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Septic Arthritis: Bacterial Infection in a Joint

What is septic arthritis?

Septic arthritis, also known as infectious or bacterial or pyogenic arthritis, refers to the inflammation of a joint due to bacterial infection. The most common joints affected by the disorder are the knee and hip. Infants under the age of three are mostly afflicted with septic arthritis of the hip.

The affected joints may become infected with germs that enter the joint from another part of the body through the bloodstream or through a penetrating injury that brings the germs directly in contact with the joint.

Septic arthritis demandas early treatment for a positive prognosis; left untreated, it can lead to severe illness and a life-threatening condition. It may damage the cartilage and bone of the joint.

What are the causes of the disorder?

Bacteria enter a wound and travel through the bloodstream to reach the affected joint or may enter directly through a penetrating injury. The most common cause of acute septic arthritis is an infection by streptococcal or staphylococcal bacteria. Chronic septic arthritis is less common and caused by Mycobacterium tuberculosis and Candida albicans.

The risk to septic arthritis is increased in the following cases:

  1. Artificial joint implants
  2. Bacterial infection in another location in the body
  3. Chronic condition (like diabetes, rheumatoid arthritis, sickle cell disease)
  4. Drug use or injection intravenously
  5. Medications that suppress the immune system
  6. Joint injury
  7. Recent surgery or joint arthroscopy

What one needs to know about symptoms or signs?

Symptoms of septic arthritis develop quickly and usually characterized by fever and swelling in one joint, along with pain that worsens with movement.

Symptoms experienced in children and adults include:

  1. Low grade fever
  2. Joint swelling and redness
  3. Intense joint pain
  4. Inability to move the limb with the infected joint (pseudo paralysis)

Which specialist should be consulted in case of signs and symptoms?

A person experiencing symptoms similar to that of septic arthritis must consult a specialist of infectious diseases or a joint specialist.

What are the screening tests and investigations done to confirm or rule out the disorder?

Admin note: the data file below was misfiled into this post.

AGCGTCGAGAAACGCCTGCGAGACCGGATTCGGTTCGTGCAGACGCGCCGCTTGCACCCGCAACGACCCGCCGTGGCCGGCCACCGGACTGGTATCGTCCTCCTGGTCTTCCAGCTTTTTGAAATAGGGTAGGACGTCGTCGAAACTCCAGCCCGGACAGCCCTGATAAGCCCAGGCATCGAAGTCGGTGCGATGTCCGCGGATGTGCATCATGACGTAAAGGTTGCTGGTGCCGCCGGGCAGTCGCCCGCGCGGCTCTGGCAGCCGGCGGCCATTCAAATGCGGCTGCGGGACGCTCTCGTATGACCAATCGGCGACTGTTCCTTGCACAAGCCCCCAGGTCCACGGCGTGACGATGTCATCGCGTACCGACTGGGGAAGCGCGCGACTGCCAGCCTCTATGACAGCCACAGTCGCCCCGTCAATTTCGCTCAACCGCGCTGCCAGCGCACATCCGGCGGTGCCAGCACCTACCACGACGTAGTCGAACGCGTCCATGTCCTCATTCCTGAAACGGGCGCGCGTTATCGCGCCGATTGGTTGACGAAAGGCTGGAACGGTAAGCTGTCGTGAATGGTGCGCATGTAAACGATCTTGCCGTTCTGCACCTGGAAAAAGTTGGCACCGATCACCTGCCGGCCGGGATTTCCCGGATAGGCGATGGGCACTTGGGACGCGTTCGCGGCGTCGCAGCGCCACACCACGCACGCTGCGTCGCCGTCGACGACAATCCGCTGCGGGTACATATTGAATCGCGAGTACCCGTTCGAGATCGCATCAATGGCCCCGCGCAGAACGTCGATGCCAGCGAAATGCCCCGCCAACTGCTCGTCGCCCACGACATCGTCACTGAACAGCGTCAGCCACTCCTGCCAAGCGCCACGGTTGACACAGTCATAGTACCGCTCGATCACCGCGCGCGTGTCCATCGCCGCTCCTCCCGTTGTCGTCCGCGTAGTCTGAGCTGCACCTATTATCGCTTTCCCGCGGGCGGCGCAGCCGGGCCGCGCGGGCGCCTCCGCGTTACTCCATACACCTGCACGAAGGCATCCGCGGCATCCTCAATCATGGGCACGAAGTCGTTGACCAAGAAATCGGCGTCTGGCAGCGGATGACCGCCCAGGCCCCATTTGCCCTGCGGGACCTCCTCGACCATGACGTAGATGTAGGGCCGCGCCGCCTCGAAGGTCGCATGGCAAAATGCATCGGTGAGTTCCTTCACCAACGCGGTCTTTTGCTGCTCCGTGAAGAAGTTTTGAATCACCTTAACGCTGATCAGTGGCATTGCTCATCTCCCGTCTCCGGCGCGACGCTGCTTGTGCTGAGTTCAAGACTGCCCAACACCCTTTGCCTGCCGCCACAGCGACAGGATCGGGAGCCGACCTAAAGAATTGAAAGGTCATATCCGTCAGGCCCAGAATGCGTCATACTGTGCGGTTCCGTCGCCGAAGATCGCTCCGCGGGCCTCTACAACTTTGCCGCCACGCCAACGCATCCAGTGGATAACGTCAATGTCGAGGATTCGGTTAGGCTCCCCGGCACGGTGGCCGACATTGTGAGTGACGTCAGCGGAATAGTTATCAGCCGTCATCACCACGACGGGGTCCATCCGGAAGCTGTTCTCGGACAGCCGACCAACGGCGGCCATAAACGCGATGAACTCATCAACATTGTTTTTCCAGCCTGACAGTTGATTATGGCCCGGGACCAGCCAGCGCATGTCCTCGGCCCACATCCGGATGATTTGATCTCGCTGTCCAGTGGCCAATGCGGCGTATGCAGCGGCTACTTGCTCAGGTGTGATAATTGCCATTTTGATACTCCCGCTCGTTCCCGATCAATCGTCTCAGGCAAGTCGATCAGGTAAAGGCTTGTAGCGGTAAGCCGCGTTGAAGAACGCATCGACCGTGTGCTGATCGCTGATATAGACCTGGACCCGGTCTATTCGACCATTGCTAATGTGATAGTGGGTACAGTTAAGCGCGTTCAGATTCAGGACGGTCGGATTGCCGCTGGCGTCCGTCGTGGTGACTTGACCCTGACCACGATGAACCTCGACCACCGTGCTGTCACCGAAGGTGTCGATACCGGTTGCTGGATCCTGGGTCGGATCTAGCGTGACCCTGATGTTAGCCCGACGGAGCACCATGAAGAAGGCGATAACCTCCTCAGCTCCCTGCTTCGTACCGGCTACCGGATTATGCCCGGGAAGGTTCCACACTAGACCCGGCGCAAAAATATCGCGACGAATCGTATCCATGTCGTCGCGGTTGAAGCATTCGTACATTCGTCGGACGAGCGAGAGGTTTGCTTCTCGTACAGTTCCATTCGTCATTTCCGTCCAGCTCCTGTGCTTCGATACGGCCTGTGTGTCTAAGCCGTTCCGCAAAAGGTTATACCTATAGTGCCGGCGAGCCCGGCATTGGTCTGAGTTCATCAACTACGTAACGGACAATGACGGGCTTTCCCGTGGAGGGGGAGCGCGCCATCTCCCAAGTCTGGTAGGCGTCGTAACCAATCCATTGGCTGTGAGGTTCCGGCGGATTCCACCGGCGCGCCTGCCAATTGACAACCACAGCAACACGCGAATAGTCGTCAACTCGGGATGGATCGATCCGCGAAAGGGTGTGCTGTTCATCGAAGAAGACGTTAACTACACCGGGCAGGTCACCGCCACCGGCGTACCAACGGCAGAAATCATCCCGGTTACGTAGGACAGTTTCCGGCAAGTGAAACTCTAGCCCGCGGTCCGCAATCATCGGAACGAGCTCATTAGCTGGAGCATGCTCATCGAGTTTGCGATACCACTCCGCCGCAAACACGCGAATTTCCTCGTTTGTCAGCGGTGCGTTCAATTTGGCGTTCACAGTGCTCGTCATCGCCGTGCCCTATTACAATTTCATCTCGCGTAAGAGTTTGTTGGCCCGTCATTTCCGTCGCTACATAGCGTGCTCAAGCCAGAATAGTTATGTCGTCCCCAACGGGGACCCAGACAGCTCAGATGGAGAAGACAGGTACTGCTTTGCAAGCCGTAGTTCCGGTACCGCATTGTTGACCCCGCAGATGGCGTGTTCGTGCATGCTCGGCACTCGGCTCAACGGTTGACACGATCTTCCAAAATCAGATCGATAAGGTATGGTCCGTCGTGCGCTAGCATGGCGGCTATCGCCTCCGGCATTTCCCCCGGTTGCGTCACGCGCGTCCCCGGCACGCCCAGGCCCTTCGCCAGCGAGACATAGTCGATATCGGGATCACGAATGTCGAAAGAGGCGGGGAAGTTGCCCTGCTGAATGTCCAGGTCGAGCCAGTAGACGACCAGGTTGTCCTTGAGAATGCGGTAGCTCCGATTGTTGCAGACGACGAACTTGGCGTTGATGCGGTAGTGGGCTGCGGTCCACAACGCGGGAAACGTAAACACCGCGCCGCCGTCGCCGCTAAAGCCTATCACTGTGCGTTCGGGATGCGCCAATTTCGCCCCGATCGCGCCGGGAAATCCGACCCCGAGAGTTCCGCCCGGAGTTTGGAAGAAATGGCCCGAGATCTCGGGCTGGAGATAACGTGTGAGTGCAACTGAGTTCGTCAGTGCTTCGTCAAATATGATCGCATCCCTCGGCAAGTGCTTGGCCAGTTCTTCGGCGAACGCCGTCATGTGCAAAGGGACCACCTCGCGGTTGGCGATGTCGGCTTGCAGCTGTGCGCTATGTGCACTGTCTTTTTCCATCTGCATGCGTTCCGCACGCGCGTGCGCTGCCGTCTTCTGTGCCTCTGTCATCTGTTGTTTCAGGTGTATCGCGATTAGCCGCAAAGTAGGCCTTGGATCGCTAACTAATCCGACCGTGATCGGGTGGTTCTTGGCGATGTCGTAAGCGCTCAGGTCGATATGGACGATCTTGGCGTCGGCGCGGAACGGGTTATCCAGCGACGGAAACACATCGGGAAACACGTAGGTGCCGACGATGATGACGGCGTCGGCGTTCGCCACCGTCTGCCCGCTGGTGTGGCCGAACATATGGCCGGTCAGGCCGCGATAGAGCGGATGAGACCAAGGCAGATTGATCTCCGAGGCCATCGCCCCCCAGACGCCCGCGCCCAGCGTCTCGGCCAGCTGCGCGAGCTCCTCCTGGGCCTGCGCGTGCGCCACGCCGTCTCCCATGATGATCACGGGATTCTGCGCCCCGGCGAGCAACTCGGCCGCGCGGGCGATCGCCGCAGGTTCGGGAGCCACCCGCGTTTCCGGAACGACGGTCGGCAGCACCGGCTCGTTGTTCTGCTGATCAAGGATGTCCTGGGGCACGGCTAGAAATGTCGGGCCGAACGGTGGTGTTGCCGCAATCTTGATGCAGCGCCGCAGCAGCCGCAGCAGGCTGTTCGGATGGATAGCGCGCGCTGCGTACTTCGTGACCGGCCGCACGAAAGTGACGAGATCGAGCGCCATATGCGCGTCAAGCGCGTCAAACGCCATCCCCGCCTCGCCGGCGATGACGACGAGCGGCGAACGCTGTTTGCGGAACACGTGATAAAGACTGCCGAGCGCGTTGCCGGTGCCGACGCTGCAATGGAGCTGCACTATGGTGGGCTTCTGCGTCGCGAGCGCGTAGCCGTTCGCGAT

A confirmed diagnosis of septic arthritis is made through:

  1. Blood tests – Blood tests can confirm the presence of bacteria in the bloodstream.
  2. Imaging tests – X-rays and other imaging tests of the afflicted joint provide a detailed view of the joint and surrounding tissues.
  3. Joint fluid analysis – The doctor takes a sample of fluid from the affected joint (synovial fluid) by inserting a needle in the space around the joint. Normal synovial fluid is clear and thick. However, bacterial infections alter the consistency, colour, and volume of the fluid. The collected sample is analysed in the lab to determine the causal organism responsible for the infection.

What treatment modalities are available for management of the disorder?

Treatment of septic arthritis includes:

  • Medications – Once the specific microorganism causing the infection is identified, the patient is prescribed a course of antibiotic drugs, initially administered intravenously through the arm. The patient may be required to stay in the hospital for two weeks till the intravenous drug course is completed. As the condition improves, it may be switched to oral antibiotics for another four weeks. Side effects of antibiotics include nausea, vomiting and diarrhoea. Some patients also suffer allergic reactions to the drugs.
  • Joint drainage – It is crucial to remove the infected joint fluid. It may be done in the following ways:
    1. Needle – The doctor may insert a needle and withdraw the infected fluid from the joint.
    2. Arthroscopy – A flexible tube fitted with a camera at the tip is inserted into the joint area through a small incision. Additional, small incisions around the joint allow suction tubes and drainage tubes to be inserted for removal of the infected fluid.
    3. Open surgery – It is difficult to drain out fluid using a needle or arthroscope from the hip joint. An open surgical procedure might be necessary in such a condition.

What are the known complications in management of the disorder?

If the antibiotic treatment is given promptly, a fast recovery can be expected. However, a delay is seeking treatment can cause permanent joint damage or joint degeneration (arthritis).

How can the disorder be prevented from happening or recurring?

People at high risk of developing septic arthritis may be given prophylactic (preventive) antibiotics.

 


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Sources:

“Septic arthritis,” Medline Plus, http://www.nlm.nih.gov/medlineplus/ency/article/000430.htm

“Septic arthritis,” NHS.uk, http://www.nhs.uk/conditions/septic-arthritis/Pages/Introduction.aspx

“Septic arthritis,” MayoClinic.com, Mayo Clinic Staff, http://www.mayoclinic.org/diseases-conditions/bone-and-joint-infections/basics/definition/con-20029096

“Septic arthritis,” WebMD.com, http://www.webmd.com/arthritis/septic-arthritis-symptoms-diagnosis-and-treatment

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